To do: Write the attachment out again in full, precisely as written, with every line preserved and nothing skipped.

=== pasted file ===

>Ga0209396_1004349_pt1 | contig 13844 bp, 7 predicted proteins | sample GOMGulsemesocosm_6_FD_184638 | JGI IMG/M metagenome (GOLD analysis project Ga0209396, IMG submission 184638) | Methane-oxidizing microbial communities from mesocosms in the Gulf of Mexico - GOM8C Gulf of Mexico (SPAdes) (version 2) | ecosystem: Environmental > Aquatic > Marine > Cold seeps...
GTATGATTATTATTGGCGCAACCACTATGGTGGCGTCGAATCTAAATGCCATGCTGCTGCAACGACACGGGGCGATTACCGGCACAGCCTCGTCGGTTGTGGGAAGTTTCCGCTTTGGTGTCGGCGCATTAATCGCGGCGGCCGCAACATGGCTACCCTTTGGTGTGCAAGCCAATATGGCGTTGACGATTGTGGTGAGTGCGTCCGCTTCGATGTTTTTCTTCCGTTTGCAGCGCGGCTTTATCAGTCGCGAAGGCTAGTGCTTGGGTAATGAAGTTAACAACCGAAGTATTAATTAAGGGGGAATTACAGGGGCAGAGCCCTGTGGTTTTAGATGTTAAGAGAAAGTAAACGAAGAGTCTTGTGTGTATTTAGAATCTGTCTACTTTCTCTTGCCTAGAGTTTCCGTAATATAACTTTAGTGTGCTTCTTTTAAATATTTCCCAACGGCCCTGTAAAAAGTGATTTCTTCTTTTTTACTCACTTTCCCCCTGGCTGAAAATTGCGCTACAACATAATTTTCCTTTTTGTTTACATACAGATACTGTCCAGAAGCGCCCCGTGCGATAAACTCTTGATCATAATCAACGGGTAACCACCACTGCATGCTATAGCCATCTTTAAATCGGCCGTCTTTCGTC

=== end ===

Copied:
>Ga0209396_1004349_pt1 | contig 13844 bp, 7 predicted proteins | sample GOMGulsemesocosm_6_FD_184638 | JGI IMG/M metagenome (GOLD analysis project Ga0209396, IMG submission 184638) | Methane-oxidizing microbial communities from mesocosms in the Gulf of Mexico - GOM8C Gulf of Mexico (SPAdes) (version 2) | ecosystem: Environmental > Aquatic > Marine > Cold seeps...
GTATGATTATTATTGGCGCAACCACTATGGTGGCGTCGAATCTAAATGCCATGCTGCTGCAACGACACGGGGCGATTACCGGCACAGCCTCGTCGGTTGTGGGAAGTTTCCGCTTTGGTGTCGGCGCATTAATCGCGGCGGCCGCAACATGGCTACCCTTTGGTGTGCAAGCCAATATGGCGTTGACGATTGTGGTGAGTGCGTCCGCTTCGATGTTTTTCTTCCGTTTGCAGCGCGGCTTTATCAGTCGCGAAGGCTAGTGCTTGGGTAATGAAGTTAACAACCGAAGTATTAATTAAGGGGGAATTACAGGGGCAGAGCCCTGTGGTTTTAGATGTTAAGAGAAAGTAAACGAAGAGTCTTGTGTGTATTTAGAATCTGTCTACTTTCTCTTGCCTAGAGTTTCCGTAATATAACTTTAGTGTGCTTCTTTTAAATATTTCCCAACGGCCCTGTAAAAAGTGATTTCTTCTTTTTTACTCACTTTCCCCCTGGCTGAAAATTGCGCTACAACATAATTTTCCTTTTTGTTTACATACAGATACTGTCCAGAAGCGCCCCGTGCGATAAACTCTTGATCATAATCAACGGGTAACCACCACTGCATGCTATAGCCATCTTTAAATCGGCCGTCTTTCGTC